Hi, my name is Chirstinae
I am, by nature, not a very detail-oriented person. I like to set up projects, pull together teams, get the ball rolling, but I do not have an engineering mind and too many details bog me down (that’s an INFJ for ya). I expect things to work and when they don’t, I get annoyed.
Like when I type my name on a traditional computer keyboard. (Until recently, I blamed the layout of the keyboard on the first mechanical typewriters, which were supposedly prone to jamming. Turns out that is a lie.)
But back to my name. Not only do I have to spell it out all. the. time. when I’m on the phone, and colleagues call me Christina or Christine even after working with me for months, no, I can’t even type it properly myself on the first (or third) try!
Highly frustrating for someone who likes to move fast…
And that’s why my spellchecker looks like it does in the picture above.
I strongly agree with David Allen that your mind is for having ideas, not holding them. So I minimize the amount of brain power I need to expend on unimportant things. Automation, automation, automation – everywhere it makes sense.
For example, before falling asleep, I quickly think about what I’ll wear in the morning. That’s ten minutes of hesitation in front of the wardrobe saved and directly in line with habits of successful leaders. (Not that I have an incredible sense of fashion, I really can’t be bothered. One day I will hire a personal shopper so I never have to think about clothes again. In the meantime I have my friend Pamela from Teeshie.com)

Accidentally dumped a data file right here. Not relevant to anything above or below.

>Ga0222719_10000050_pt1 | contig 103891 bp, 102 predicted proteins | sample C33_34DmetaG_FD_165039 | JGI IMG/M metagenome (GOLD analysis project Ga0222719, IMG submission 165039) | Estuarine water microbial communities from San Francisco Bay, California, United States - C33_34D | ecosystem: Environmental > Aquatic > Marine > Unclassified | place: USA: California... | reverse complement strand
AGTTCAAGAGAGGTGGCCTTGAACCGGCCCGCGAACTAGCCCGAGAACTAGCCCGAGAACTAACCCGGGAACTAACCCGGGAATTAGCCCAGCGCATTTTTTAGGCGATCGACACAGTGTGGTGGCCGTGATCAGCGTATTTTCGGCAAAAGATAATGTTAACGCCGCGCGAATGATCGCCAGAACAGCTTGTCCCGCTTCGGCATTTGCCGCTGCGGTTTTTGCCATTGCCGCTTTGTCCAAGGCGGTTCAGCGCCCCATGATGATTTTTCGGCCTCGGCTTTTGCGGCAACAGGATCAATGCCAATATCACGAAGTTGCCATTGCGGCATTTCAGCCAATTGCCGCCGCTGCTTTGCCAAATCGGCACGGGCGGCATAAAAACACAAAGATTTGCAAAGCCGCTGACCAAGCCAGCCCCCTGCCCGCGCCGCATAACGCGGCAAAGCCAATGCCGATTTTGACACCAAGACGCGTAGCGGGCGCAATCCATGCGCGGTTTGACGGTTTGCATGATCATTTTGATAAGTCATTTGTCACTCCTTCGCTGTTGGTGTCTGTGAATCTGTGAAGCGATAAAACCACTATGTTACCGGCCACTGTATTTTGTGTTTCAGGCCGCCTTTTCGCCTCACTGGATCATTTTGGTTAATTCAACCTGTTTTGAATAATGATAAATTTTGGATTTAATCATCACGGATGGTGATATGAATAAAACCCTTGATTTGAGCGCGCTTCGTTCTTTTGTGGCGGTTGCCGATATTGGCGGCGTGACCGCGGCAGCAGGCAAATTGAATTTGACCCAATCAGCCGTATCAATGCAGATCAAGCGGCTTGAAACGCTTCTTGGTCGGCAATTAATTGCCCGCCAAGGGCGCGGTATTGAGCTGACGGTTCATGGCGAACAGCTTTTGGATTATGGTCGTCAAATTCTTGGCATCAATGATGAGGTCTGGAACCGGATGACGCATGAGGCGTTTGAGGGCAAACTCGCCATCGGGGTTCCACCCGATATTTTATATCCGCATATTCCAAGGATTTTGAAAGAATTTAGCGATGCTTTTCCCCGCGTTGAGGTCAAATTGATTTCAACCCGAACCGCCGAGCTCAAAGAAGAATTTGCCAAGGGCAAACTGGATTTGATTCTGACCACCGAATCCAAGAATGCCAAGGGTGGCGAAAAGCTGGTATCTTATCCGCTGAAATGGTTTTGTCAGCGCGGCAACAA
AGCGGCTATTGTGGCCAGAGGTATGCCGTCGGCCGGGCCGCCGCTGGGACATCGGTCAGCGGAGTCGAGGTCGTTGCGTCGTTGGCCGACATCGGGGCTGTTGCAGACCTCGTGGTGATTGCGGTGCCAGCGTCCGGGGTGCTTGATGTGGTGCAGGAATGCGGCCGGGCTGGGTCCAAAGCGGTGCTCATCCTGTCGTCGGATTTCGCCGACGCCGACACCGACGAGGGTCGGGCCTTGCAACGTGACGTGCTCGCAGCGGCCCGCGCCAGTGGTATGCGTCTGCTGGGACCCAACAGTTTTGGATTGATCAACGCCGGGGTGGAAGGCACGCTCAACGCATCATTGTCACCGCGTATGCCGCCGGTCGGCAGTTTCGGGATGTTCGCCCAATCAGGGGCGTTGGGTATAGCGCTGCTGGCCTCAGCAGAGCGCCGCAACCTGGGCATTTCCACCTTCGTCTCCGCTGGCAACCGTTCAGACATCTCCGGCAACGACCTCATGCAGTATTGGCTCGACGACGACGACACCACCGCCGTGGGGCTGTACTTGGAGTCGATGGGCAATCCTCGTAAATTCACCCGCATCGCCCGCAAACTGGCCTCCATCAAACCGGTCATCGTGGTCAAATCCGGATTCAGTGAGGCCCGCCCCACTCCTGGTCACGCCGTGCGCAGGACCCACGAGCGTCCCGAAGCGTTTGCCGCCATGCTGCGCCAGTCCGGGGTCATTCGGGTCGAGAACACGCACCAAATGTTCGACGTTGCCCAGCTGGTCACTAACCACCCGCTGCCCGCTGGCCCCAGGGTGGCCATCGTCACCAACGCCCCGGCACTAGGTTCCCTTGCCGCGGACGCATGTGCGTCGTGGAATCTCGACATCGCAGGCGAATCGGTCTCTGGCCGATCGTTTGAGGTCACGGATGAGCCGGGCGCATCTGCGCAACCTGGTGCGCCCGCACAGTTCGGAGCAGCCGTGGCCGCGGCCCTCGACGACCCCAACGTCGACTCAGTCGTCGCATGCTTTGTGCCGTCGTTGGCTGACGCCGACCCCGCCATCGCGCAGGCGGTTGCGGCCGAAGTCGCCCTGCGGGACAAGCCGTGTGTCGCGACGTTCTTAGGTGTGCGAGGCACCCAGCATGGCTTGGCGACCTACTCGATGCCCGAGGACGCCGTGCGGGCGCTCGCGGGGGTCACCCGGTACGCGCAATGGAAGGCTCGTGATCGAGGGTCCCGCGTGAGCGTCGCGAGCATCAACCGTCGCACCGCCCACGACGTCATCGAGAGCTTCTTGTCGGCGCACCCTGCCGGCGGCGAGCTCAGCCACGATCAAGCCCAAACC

I also cook in batches and freeze dishes I won’t eat straight away. When I come back exhausted from a whole-day workshop or an intensive firefighting training, I have a healthy option right there that’s easier to prepare than pasta. It’s all about making GOOD choices easier to make.
Definitely. If you spend more time setting up systems than reaping their rewards, you should review your priorities (or you might just be an INTJ and in that case, you do you). Some things are valuable because of their inefficiency.
At the moment, my balance feels OK to me. It toppled a bit over the last month with lots of travel and exciting things happening personally and professionally that distracted me from living mindfully, but I feel back on track.
I get to focus on experiences I really care about, like taking time to meet with the friends who truly add value to my life. Building breathing space into my schedule for yoga stretches. Exploring the forest behind my home on long walks with my dog. Going to events where I can inspire others and get back fresh ideas (next one up: the WIN Conference in Rome!). Blogging again.
And read, read, always read.
How do you use your time? How do you balance between Getting Things Done and enjoying the things that don’t do anything?